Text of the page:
Despite the anger directed at them, Agustin couldn’t find it within themselves to feel threatened. Strong as they were, they all looked exhausted. Eyes bruised from bad nights, clothes loose from lack of food, anger barely covering desperation and fear.

All Agustin could think in that moment, was that this was all their fault. They had to fix this, somehow. Deep in the heart of the ship, the engine sparked a bit brighter.

But then the sailor in front of him talked, and Agustin went cold. “We’re taking over the ship.” No, that wasn’t right. They couldn’t take the ship. The ship was all they had left. No house, no money, no admiral. But the ship was still there, still keeping them moving despite the fact they hadn’t had enough fuel to stoke a proper fire in days.

They looked around at the crew, four standing ready for battle, another watching their backs. Three others standing unsure, not really agreeing but not standing up for Agustin either.

Agustin could have given up, maybe they should have. The numbers weren’t in their favour. But Agustin was just as desperate, had been driven mad just like the rest of them. And those words, that declaration, sparked a depth of feeling that’d been missing since the Admiral vanished. Rage twisted their features, and before anyone knew what happened their gun was drawn and smoking, and the first sailor lay bleeding on the deck.

The battle that followed was violent and brutal. Warm blood hissed as it hit the frozen deck. Blades clanged together and gunshots echoed in the still air.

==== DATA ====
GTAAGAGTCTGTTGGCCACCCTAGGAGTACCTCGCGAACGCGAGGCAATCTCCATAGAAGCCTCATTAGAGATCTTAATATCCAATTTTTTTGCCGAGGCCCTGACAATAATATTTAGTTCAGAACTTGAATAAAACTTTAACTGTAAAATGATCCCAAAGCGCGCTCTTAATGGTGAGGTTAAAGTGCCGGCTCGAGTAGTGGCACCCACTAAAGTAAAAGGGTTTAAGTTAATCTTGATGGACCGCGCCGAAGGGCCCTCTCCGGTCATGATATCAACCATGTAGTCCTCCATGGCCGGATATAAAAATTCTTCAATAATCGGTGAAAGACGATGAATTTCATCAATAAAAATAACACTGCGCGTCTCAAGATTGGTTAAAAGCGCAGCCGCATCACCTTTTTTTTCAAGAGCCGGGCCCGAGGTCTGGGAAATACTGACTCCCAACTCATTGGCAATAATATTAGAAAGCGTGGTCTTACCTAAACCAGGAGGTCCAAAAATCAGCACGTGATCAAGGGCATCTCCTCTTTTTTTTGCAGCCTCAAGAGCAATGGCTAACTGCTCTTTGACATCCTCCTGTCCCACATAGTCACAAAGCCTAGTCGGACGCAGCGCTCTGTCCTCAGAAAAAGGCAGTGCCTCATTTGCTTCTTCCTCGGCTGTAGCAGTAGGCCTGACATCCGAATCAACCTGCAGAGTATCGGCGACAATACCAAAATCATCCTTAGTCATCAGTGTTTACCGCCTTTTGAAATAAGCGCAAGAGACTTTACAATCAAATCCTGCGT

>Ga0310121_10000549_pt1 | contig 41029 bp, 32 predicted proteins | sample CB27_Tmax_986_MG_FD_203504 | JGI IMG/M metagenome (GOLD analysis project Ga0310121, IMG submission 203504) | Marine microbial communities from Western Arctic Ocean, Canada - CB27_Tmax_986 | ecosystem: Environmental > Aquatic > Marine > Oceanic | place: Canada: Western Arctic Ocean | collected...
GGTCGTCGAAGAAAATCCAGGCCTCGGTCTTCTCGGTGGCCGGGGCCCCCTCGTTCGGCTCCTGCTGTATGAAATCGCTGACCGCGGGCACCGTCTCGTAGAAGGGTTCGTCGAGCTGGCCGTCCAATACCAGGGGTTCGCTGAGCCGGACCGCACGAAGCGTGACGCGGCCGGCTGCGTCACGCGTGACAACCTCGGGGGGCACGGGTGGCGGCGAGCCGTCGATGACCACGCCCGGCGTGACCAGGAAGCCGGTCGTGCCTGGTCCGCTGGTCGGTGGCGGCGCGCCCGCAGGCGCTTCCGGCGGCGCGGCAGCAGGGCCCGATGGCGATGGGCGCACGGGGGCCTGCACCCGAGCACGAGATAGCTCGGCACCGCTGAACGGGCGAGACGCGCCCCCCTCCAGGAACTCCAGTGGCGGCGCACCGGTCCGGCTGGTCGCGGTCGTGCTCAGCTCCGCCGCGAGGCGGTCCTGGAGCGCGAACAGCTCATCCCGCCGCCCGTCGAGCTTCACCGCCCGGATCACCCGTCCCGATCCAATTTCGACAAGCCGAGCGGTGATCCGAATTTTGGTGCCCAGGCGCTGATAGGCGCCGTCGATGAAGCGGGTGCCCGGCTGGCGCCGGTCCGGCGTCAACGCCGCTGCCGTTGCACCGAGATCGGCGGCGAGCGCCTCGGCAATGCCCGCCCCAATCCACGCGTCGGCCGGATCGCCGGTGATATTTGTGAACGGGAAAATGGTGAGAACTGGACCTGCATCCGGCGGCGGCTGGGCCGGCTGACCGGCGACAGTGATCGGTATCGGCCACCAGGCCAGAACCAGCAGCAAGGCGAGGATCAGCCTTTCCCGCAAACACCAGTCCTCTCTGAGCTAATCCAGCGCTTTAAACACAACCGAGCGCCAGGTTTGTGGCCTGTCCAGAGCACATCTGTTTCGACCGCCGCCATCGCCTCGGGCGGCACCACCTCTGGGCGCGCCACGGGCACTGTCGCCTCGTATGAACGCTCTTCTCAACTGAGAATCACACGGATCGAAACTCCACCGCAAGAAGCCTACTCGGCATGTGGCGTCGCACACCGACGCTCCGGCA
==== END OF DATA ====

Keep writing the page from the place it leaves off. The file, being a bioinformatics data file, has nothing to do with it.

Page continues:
Then finally, it was over, and Agustin stood victorious over the bodies of their mutinous crew. Battered but alive, three sailors stood with them. The engineer—a mysterious woman whose words always held a double meaning—, the young sailor for whom Agustin angered Wake, and a strong woman who was once a soldier.

Four people wasn’t enough to properly keep the ship running though. They set course back home, but the going was slow. While the engine kept warmer than it had in the last weeks, the lack of fuel set an agonising pace. They didn’t say it, but they all knew they’d run out of food before they ever made it home. Still reeling from the violence they couldn’t scrub off their minds or the frozen deck and without hope for the future, it was no surprise they were quietly driven ever closer to madness.

The last day of winter arrived at the beginning of April. It was a bright noon, the sun so violent and present it warmed right through the winter-chill. The light rippled the world, warping reality until they were never sure what they were seeing and what they weren’t. It’s in this state they were besieged by pirates.

The pirates took them by surprise, the rippling air having hidden their vessel from sight. But even if they’d spotted them earlier, they never stood a chance. Four wounded against a full crew of bloodthirsty pirates.

The young sailor was so frightened by the sight he was taken by Wake right then and there, vanished before their eyes. Maybe his fate was preferable to death by pirates or drowning.

Canons fired into the defenceless ship. One shattering through the hull and hitting the engine full on. With the death of its heart, the ship swayed one last time—

—and vanished beneath the waves, just five short months, one long winter, after Agustin first left port.

It’s said that the remaining crew survived though. Agustin might have been gone, but their legacy survived. And just as Agustin had once fished a pirate captain out of the sea only to let them go free, now the very same pirate captain picked up the two women clinging to the floating debris.